But something is missing from this story! Roemer, got a measurement of the time it takes for light to travel across the orbit of the earth. He essentially worked out that there was about a 20 minute difference between when Io appeared when the earth was on the same side of the sun as Jupiter than when the earth was on the opposite side of the sun. Thus, to to believe Roemer's ideas light was now known to take about 22 minutes to cross the diameter of the earth's orbit. But to calculate the speed of light from this...one needs to know the size of the earth's orbit. How did they know that in 1676?
To get a feel for the answer to this question we need to go back a little bit to the Early 1500's. People had been watching the planets for a long time and had written down a lot about where their paths would go. It was useful to work out such things as when eclipses would occur (so you could scare the hell out of the king once in a while by predicting one I suppose). Anyway Copernicus proposed that the equations were a lot easier to understand and simpler if the sun was in the middle of things rather than the earth. That got people thinking along those lines (perhaps again). Copernicus got the planets in the right order and roughly the right scaled orbit sizes, but he still had circular orbits. Tycho Brahe (1546-1601) made a large number of very accurate (pre-telescope) measurements of the positions of planets. Kepler (1571 - 1630) took this information and combined it with measurements of the periods of the planetary orbits (and a lot of smarts) and worked out the ellyptical orbits of the planets. So by the early 1670's astronomers had a very good understanding of the layout of the solar system EXCEPT for it's overall size. They could make a nearly perfect scale model and chart the paths of all the planets, but they needed one distance measurement between any two bodies in the solar system to determine it's size. Some of this story is nicely told here.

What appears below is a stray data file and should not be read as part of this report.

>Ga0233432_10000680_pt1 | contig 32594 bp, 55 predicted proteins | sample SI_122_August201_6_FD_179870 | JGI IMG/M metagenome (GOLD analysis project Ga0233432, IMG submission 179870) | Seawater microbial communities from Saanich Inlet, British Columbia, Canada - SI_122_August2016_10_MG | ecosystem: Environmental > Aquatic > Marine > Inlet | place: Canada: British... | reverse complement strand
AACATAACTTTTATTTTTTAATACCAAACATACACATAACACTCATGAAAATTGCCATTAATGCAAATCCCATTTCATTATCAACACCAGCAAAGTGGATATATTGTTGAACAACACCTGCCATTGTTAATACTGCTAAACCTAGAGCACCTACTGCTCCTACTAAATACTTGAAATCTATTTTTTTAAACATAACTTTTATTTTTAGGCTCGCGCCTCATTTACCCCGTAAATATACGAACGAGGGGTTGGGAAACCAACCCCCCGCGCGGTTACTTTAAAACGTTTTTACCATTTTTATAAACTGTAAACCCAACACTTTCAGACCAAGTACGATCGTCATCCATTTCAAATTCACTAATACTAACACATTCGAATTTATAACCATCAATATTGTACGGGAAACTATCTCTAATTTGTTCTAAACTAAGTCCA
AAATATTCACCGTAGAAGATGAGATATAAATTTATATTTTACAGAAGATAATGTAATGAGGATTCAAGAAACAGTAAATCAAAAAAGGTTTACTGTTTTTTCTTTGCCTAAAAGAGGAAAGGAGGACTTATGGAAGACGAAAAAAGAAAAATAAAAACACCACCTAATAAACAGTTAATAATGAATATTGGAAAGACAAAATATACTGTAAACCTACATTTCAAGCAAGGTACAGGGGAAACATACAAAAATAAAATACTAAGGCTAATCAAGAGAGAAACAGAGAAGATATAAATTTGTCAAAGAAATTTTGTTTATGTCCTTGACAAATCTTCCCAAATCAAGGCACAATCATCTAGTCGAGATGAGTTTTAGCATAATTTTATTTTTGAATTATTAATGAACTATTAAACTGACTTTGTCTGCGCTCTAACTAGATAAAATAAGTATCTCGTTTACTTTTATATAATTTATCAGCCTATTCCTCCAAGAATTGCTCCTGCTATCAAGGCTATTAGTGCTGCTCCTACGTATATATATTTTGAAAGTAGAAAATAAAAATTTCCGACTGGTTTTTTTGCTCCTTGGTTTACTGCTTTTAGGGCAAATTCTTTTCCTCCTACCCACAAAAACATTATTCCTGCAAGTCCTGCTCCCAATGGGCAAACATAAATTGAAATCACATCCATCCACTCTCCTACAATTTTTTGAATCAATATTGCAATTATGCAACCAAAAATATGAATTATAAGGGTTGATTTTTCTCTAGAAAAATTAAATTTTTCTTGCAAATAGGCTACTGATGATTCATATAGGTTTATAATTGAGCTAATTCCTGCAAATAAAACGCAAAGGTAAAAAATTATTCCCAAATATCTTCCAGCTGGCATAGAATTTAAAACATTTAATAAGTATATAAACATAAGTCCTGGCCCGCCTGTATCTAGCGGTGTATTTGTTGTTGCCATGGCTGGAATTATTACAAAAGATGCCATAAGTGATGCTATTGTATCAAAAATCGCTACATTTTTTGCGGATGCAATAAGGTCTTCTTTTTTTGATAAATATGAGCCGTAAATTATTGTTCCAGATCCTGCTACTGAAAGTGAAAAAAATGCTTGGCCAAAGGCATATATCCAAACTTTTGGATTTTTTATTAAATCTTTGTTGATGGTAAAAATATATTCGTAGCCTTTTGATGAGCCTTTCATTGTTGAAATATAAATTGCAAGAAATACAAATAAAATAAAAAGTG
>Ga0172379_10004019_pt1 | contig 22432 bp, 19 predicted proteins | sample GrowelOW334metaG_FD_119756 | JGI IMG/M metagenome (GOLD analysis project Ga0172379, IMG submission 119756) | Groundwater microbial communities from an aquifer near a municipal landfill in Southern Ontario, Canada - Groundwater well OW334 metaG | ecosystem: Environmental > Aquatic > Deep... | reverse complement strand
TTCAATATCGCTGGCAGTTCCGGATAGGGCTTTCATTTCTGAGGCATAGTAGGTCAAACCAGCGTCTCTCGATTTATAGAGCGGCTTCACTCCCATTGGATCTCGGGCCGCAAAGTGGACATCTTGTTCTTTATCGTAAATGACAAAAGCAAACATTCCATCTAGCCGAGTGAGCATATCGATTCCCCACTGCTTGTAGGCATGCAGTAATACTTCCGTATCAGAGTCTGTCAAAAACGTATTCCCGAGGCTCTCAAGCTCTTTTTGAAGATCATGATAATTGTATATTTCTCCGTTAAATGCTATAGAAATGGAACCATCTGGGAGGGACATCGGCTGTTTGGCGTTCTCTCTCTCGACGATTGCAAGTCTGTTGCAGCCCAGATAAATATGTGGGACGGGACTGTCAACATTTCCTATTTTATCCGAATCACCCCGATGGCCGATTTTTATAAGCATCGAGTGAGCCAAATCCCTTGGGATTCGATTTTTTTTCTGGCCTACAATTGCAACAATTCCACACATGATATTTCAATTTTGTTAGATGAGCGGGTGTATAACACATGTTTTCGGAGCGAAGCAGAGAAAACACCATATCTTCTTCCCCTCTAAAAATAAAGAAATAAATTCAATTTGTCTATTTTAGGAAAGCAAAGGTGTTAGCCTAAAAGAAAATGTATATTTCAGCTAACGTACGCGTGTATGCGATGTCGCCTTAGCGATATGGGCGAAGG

The first decent measurement of the size of the solar system deserves some elaboration. This was accomplished in 1672 by Cassini (1625-1712) and Richer. They measured the very small difference in apparent position of Mars relative to the background stars during the time when Mars was known to be about at its closest approach to earth. They did this on the same night both in Paris, France and in Cayenne, French Guyana. The shift in position of Mars relative to the stars was then used together with the "known" distance between the two cities to triangulate the distance to Mars. The angular shift was very small, but it was possible to measure small angles by comparing the separation between Mars and the stars in the field of view of the telescope. The scale of the field of view of the telescope could presumably be measured with terrestrial measurements. Apparently the first measurements of size of the solar system was off by about 25 or 30%, but converged fairly quickly to a pretty good answer. With the size known and the time of flight of light across the orbit of the earth measured to be about 22 minutes the value of the speed of light was calculated to be 125,000 miles/sec.
A very nice summary of the history of the measurement of the speed of light up through this point and beyond is given here.
Another interesting link related to this is this Astronomical Timeline